LC: Please explain “online reputation management.”

AS: It’s having a strategy in place to monitor what people are saying about you and your business on the Internet and then taking the resources provided like metrics, reviews, etc., and making your business better as a result.

LC: Why it is important for businesses to have a strategy to manage their reputations?

AS: Taking the time to engage with customers online is so important. Not only does it show great customer service, but you have the power to monetize from having the right strategy in place. Reviews, social media, e-commerce, it’s all part of the present and certainly part of our future. Think of it this way, if a customer walked into your store and started talking about your product, good or bad, you’d answer them, chat with them, maybe try to get their business. This same mentality should be implemented for your online customers as they are no different than your offline customers.

LC: What steps should a business owner take to start managing their online reputation?

AS: When it comes to Yelp specifically, a great starting point for business owners is to first log into their Yelp for Business Owners account at https://biz.yelp.com/. This is a totally separate platform, just for business purposes. Take 15 minutes to update everything including hours, ‘about the business’ section, photos, etc. Pro tip: businesses can save time by copying and pasting what may already be on their website! Next, have a strategy in place for reviews. It can be as simple as having a hostess, manager or employee respond to reviews as they come in. Having a plan in place is necessary and important.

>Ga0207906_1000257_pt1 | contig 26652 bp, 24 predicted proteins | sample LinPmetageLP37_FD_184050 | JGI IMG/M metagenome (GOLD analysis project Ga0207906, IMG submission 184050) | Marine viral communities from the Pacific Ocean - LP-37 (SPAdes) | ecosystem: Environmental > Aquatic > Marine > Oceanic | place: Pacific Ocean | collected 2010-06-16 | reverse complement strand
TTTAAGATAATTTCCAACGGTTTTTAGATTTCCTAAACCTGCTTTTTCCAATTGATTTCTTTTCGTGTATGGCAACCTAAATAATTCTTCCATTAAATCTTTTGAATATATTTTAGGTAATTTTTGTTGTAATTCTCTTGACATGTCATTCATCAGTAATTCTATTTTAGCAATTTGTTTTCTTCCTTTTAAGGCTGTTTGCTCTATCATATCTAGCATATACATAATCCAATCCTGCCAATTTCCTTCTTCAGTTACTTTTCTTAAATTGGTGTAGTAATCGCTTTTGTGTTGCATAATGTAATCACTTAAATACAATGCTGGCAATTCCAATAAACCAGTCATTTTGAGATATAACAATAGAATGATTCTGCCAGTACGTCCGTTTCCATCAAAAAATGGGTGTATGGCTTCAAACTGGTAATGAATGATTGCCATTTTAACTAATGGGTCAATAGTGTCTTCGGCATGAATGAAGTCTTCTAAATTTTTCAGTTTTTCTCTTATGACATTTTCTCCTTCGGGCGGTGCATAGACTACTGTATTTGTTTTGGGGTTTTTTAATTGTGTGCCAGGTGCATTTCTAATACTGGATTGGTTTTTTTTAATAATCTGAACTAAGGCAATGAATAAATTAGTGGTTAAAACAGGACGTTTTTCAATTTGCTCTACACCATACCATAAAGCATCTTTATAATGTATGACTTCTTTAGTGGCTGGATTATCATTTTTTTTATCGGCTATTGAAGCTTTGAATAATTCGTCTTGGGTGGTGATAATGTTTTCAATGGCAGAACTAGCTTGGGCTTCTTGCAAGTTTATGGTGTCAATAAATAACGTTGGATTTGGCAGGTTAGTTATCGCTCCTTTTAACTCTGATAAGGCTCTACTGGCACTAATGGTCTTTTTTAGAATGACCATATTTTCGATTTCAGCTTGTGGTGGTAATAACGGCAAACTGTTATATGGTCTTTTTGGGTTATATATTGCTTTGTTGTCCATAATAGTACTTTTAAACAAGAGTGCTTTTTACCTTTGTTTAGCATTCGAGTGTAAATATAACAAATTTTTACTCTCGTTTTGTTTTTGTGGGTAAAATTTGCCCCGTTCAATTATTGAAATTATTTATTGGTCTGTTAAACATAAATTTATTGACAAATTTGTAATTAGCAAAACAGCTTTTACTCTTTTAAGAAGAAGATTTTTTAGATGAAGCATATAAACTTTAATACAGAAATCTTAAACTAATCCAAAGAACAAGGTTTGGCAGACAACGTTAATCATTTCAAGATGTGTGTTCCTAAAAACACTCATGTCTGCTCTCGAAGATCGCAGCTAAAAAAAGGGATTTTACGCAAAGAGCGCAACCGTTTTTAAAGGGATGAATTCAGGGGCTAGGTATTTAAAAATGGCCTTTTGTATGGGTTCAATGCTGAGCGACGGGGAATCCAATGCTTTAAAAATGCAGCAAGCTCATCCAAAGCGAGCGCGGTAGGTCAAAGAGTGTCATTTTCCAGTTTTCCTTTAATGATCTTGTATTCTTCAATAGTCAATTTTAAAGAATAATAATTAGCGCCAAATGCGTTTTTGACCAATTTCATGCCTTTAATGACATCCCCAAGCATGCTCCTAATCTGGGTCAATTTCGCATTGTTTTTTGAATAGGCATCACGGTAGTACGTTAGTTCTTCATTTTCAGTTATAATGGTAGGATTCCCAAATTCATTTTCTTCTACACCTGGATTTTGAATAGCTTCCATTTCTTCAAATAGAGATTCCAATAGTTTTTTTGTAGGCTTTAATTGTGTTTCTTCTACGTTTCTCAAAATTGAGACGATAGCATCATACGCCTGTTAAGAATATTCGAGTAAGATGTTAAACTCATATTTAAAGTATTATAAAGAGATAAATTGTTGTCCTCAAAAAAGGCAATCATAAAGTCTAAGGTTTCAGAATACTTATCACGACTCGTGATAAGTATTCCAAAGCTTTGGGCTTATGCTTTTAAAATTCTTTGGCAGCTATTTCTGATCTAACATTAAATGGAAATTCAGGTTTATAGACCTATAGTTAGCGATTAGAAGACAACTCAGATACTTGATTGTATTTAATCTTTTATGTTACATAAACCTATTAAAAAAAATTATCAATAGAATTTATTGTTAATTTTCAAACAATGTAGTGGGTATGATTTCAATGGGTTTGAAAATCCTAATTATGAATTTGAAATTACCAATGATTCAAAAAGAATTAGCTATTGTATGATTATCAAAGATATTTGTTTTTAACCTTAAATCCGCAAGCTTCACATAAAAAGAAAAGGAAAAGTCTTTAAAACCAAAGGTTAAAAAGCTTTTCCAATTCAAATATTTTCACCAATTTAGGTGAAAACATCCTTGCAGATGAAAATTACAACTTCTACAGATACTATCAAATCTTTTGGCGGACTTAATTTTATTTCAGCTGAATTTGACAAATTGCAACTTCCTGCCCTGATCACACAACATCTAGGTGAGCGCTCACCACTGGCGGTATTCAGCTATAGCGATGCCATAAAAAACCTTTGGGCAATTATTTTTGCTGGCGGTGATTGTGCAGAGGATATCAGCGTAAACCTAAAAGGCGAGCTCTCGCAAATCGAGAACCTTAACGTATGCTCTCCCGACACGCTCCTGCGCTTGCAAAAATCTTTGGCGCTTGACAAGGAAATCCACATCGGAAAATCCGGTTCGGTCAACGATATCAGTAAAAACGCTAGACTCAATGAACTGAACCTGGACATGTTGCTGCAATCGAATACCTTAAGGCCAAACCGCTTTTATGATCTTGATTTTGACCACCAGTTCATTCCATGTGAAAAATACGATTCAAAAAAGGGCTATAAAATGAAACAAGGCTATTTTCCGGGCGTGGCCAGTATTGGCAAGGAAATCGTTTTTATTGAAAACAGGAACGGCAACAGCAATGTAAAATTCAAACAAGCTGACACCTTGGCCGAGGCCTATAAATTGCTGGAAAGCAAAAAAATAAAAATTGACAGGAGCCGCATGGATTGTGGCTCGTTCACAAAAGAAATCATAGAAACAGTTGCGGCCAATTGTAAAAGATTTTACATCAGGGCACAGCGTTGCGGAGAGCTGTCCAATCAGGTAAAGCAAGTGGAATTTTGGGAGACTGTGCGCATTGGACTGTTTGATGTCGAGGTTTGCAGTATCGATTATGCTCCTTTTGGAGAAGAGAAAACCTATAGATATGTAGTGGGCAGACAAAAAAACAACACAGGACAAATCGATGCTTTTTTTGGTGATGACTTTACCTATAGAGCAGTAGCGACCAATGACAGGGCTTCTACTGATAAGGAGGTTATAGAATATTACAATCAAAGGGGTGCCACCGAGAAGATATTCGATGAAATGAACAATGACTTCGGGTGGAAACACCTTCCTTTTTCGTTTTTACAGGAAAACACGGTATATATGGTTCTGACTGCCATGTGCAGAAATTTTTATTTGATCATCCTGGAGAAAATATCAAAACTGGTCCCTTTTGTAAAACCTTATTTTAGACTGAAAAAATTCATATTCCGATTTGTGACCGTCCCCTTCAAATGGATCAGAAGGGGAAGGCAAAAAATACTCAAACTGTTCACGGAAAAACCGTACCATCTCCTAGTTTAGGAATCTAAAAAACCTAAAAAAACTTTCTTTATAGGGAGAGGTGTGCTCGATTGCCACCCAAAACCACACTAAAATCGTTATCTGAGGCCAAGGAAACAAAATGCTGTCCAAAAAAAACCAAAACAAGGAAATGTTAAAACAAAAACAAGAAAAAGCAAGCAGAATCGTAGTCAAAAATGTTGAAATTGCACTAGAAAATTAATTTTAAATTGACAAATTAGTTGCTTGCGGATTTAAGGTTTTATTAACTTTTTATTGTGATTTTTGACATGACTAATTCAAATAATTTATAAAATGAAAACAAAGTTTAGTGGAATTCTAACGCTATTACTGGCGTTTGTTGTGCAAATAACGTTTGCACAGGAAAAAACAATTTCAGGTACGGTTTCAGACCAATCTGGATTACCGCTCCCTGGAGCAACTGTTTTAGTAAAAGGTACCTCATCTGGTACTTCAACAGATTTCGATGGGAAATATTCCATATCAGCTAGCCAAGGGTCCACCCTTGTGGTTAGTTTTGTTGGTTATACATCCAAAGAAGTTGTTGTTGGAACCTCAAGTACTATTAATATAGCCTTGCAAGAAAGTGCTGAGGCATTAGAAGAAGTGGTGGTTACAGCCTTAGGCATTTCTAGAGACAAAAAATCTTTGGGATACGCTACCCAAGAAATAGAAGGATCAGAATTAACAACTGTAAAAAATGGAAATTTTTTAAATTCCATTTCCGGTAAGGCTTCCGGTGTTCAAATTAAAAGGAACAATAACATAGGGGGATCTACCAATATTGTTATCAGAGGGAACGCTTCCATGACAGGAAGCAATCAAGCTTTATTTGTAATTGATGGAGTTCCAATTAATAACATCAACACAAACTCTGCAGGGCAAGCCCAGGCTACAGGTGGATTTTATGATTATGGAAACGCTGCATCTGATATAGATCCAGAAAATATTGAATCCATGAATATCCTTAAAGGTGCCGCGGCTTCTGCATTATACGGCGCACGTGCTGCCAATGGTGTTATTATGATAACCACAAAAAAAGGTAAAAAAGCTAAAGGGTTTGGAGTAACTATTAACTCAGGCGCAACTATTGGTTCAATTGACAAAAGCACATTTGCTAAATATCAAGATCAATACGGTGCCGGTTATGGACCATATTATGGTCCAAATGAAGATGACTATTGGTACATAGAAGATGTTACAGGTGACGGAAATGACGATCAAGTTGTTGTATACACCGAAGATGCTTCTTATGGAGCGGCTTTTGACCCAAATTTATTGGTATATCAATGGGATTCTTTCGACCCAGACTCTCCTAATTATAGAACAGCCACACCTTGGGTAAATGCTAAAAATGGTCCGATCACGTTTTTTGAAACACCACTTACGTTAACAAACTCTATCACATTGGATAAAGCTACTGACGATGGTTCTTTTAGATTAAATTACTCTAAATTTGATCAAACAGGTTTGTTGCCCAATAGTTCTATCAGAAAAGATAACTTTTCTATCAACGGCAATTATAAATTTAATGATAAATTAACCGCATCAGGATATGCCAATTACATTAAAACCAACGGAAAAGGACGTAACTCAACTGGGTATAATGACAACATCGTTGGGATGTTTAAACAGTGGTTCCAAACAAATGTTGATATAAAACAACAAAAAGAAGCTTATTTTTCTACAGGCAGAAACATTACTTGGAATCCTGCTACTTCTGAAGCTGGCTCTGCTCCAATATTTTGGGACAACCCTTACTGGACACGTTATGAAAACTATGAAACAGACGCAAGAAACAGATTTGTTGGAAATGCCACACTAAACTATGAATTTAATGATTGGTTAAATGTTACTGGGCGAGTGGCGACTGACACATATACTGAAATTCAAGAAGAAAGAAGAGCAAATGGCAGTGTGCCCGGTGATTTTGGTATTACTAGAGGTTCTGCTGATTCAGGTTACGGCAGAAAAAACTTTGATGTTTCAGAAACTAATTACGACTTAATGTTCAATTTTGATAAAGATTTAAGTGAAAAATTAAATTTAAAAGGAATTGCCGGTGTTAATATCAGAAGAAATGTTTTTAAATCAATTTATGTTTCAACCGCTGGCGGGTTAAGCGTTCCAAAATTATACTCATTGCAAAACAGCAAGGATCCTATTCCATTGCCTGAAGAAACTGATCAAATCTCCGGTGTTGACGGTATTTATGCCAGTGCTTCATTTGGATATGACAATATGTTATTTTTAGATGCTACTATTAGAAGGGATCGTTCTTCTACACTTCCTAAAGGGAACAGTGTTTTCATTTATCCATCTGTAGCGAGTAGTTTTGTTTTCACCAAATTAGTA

If you tried to do the above for every single online platform, it’d take forever! It’s easy to get overwhelmed with the online world. I like to tell businesses to pick 2 to 3 platforms where they’re confident people are taking time out of their day to seek out their specific product or service, and then focus only on those, to avoid spreading their time and energy too thin.

LC: I’ve heard of “fake reviews” being a concern. What does Yelp do to minimize this practice?

AS: Yelp is aware that fake reviews exist in the world of online reviews. Yelp is actually ranked the #1 most trusted review site. This is because Yelp has a software that’s checking the authenticity of each review. This allows us to provide reliable content to consumers as well as protect business owners.

LC: What is the most important tip you can share?

AS: My number one tip for business owners is to hug your haters. The book, Hug Your Haters by Jay Baer, is incredible and dives into how to treat every piece of online feedback as an opportunity to get more business. Highly recommended!

LC: Thanks, Ali.

AS: My pleasure, and thanks for the 5-star coffee!

If you would like to learn more about managing your online reputation, be sure to attend Ali’s seminar 5-star State of Mind at Imperial Dade’s Innovations Expo on May 1. Visit www.ImperialDade.com/Expo for more information.

 

Expert Interview – See Something, Say Something!

Expert Interview – See Something, Say Something!

Every year, 2 million American workers report having been victims of workplace violence. It is estimated an additional 200,000 cases per year are never reported. This is a serious issue that employers need not only be aware of, but should take steps to become prepared.  While visiting Imperial Dade’s PCA division near Philadelphia I spoke to David Murray, a member of our sales team and an expert in helping companies implement workplace safety protocols.

LC:  How long have you been with PCA and what is your current role?

DM: I’ve been with the company for 8 years and I am currently a Senior Account Executive. My job is to help clients better manage their consumable supplies through quantitative and qualitative analysis. My specialties include disinfection programs, infection control, floor care, and electrostatic sprayer technology.